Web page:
Since the year began, the broad-based S&P 500 has been virtually unstoppable. Through May 9, the index is up 14.5%, representing one of the strongest starts to a new year in some time.

Among specific industries, marijuana stocks have been even stronger, with investors drawn to the potential for worldwide cannabis sales growth from $12.2 billion in 2018 to an estimated $50 billion to $75 billion by the end of the coming decade, according to Wall Street. The Horizons Marijuana Life Sciences ETF, the first tradable cannabis exchange-traded fund, is up 38.4% year to date, or close to three times the return of the S&P 500.

But there's one asset that blows both the broader market and marijuana stocks out of the water, in terms of aggregate year-to-date return -- that asset being the largest cryptocurrency in the world, bitcoin, which has rallied by 59% since the year began, and has essentially doubled after hitting a low of $3,169 on Dec. 14, 2018. That's right, folks, bitcoin-mania is back!

A physical gold bitcoin standing up on a table.

Image source: Getty Images.

Bitcoin is surging, but it's not entirely clear why

For those who may not closely follow bitcoin, its allure has always been twofold. First, it represents a new means of transferring and settling funds between two parties, outside of traditional banking networks. As the first cryptocurrency, bitcoin has become the medium by which most digital transactions are accomplished. With transactions being completed on bitcoin's immutable ledger, settlements can occur in minutes, compared to the multiple-day hold times often seen with traditional banking networks on overseas payments.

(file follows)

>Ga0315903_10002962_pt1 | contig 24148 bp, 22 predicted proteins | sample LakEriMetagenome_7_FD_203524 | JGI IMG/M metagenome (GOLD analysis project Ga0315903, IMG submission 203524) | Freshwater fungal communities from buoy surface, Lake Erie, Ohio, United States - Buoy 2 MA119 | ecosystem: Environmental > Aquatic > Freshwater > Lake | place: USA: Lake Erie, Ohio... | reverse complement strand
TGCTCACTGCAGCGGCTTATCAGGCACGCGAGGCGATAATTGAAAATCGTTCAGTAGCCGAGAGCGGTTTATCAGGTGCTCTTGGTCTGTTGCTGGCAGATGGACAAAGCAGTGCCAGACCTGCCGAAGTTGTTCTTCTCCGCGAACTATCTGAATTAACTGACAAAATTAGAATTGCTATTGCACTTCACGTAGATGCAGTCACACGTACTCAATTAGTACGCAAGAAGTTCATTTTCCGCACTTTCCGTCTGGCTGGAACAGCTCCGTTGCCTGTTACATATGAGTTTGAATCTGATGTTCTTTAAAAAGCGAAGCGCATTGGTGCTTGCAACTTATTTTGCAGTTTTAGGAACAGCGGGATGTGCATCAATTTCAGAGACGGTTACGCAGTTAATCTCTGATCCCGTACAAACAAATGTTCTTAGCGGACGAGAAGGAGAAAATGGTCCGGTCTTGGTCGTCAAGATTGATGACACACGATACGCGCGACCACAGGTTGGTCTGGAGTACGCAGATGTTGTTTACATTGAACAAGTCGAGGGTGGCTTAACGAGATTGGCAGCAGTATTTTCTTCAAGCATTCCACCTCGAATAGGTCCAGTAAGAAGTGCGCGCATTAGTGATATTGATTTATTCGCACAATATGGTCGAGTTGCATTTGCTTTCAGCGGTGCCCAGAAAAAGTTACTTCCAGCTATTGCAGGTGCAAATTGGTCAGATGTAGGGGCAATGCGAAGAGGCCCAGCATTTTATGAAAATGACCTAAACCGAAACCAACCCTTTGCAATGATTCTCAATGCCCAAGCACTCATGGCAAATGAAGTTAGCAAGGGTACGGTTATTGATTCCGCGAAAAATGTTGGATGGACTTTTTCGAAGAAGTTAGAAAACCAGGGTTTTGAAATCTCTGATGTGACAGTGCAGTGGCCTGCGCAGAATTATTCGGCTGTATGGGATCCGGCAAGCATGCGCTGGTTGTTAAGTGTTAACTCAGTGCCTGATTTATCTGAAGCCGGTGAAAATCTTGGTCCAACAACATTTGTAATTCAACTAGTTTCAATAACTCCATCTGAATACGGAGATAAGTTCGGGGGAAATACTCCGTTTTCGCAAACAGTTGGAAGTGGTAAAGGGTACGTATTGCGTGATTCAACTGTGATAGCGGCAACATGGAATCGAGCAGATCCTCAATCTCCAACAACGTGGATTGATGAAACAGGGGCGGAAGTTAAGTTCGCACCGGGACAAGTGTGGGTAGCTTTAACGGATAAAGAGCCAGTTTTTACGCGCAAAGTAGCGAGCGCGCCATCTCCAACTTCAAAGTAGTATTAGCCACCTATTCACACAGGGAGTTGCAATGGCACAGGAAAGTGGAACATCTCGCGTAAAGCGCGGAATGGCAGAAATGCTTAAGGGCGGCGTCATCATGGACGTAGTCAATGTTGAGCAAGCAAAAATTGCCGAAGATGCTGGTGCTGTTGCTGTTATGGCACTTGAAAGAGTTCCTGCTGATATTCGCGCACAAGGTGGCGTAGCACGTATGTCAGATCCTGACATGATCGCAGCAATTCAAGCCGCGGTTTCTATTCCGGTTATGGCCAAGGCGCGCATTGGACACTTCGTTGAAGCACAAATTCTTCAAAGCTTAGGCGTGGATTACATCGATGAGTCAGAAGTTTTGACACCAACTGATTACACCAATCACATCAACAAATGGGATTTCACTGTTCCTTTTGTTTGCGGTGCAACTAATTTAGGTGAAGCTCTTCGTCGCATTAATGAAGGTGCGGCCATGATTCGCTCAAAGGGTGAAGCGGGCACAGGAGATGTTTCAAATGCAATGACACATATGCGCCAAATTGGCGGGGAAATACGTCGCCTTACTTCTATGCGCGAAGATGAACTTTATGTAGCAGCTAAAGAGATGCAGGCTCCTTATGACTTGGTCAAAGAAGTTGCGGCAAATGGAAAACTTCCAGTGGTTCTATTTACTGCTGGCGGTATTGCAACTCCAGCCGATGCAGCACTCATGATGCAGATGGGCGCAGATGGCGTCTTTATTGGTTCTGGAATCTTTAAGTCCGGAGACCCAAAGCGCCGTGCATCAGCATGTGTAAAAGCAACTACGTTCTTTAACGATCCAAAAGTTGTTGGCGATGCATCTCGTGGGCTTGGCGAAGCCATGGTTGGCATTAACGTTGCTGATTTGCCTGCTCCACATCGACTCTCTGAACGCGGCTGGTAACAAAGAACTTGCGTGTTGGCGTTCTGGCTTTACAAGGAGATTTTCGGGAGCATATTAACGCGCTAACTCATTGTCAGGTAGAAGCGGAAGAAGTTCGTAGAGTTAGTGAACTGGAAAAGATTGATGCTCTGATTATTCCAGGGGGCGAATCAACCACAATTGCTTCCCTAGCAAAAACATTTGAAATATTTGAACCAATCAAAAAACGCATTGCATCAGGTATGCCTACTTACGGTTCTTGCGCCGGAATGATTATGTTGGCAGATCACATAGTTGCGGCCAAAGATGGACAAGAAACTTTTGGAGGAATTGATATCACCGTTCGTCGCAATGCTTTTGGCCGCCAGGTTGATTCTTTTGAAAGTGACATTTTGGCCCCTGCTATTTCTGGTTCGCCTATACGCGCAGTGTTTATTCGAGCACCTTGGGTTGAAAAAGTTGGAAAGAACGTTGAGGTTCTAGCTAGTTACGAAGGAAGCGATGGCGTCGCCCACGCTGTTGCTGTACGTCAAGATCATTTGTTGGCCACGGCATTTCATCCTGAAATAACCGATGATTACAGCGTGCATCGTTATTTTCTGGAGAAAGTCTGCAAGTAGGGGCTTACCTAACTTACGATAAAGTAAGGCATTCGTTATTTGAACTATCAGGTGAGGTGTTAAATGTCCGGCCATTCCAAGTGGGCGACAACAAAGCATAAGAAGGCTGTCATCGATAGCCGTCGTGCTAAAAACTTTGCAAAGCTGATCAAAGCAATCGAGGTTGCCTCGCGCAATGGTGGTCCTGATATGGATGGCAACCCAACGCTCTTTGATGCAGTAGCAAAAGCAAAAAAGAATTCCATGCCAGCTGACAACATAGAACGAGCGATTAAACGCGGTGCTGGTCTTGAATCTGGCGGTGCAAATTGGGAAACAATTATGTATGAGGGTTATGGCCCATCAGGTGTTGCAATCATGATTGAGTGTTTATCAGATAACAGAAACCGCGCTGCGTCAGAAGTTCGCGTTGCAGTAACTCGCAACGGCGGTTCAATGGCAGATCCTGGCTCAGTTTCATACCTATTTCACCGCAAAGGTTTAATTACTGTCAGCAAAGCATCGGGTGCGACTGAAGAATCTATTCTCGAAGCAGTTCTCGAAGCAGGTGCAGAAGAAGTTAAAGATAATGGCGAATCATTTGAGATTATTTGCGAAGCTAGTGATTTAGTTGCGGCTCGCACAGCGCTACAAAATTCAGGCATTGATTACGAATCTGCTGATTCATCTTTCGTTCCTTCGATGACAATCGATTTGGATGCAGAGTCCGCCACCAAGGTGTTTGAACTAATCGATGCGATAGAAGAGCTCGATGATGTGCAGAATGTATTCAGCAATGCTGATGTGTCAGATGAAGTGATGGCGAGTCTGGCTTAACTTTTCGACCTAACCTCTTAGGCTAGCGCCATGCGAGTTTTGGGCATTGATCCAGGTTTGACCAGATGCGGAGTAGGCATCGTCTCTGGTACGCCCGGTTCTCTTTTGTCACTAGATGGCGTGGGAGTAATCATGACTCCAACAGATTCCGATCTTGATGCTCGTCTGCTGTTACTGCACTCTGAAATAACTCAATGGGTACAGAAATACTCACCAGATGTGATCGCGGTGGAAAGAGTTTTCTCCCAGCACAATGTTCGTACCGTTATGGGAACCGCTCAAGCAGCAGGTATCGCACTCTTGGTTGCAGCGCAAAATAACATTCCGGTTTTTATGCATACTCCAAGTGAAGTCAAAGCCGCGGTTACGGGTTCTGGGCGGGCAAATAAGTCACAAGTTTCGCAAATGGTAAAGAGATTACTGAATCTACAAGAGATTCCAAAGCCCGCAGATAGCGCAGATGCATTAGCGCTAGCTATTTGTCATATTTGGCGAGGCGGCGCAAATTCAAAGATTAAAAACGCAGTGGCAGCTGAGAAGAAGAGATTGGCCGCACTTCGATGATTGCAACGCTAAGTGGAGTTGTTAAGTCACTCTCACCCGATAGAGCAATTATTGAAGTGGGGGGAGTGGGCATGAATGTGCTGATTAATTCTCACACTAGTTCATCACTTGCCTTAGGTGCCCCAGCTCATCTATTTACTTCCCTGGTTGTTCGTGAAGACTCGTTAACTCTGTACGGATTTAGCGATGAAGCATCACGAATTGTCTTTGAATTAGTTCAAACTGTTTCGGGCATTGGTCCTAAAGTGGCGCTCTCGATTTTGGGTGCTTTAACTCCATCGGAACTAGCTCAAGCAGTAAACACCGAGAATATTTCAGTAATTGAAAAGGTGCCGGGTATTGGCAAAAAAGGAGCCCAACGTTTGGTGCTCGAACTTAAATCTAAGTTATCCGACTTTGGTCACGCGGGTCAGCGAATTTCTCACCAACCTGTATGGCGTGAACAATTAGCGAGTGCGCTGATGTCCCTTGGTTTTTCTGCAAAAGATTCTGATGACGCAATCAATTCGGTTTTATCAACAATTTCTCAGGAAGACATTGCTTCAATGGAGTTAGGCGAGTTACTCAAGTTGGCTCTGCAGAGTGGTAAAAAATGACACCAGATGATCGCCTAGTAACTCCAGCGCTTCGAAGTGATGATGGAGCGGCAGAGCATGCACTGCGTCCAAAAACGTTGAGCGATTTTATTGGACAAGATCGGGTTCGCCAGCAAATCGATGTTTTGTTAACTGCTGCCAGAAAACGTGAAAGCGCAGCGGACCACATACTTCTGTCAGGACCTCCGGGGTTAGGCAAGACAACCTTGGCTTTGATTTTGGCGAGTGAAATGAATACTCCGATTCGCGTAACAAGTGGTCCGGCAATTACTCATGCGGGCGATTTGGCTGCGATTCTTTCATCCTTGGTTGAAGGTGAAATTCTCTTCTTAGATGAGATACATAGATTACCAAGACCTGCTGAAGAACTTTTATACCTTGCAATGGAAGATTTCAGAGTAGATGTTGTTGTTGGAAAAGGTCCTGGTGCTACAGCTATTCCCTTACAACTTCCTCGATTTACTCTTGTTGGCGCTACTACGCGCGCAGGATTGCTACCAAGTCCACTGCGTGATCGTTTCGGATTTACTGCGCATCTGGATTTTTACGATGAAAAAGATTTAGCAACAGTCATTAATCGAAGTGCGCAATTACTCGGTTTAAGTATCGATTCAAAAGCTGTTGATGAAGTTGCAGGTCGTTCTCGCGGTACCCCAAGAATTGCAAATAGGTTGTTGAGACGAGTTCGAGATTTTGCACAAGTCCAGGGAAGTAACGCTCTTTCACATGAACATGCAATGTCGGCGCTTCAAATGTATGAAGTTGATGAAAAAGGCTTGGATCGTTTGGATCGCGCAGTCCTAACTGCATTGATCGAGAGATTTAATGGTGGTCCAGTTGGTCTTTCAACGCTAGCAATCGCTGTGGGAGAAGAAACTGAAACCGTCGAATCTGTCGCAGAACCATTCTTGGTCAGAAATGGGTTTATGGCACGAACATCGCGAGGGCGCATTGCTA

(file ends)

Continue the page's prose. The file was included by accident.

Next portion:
Bitcoin's blockchain (i.e., the aforementioned immutable ledger) is also viewed as the backbone of a broader movement to improve the financial system and supply chain management. Although bitcoin is utilized almost entirely as a currency rather than for its blockchain, the company's underlying technology has been the basis of innovation for countless other blockchain projects.

However, the catalysts behind the rally since mid-December in bitcoin aren't quite as clear.

Part of the reason for the rally could be the perceived scarcity of bitcoin. Limited to just 21 million coins, bitcoin is approaching a circulating supply of 17.7 million coins. Since it'll be progressively harder to mine new bitcoin in the future -- mining involves people using high-tech computers to essentially proof the validity of transactions conducted on its blockchain -- its limited supply may be pushing its coin price higher.

Another catalyst behind the rally could be the expectation that the U.S. Securities and Exchange Commission (SEC) could soften its stance on cryptocurrencies like bitcoin. Though the SEC has previously rejected bitcoin-backed exchange-traded funds, it's still reviewing a handful for possible listing. Further, the SEC announced in early April that it plans to hire a crypto specialist, which bodes well for a future bitcoin ETF listing, or at worst some serious discussions on the topic.  

A businessman touching a single encrypted block on a digital screen with his finger, which is part of a larger encrypted blockchain.

Image source: Getty Images.

Most cryptocurrency deficiencies have yet to be resolved

But should you really care that the highest-flying asset of our generation is back to logging big gains? Honestly, probably not.

Putting aside the complexities of purchasing bitcoin on cryptocurrency exchanges, since traditional brokerages don't typically support purchasing bitcoin directly, there are a number of deficiencies that throttled the crypto market in 2018 that still haven't been addressed.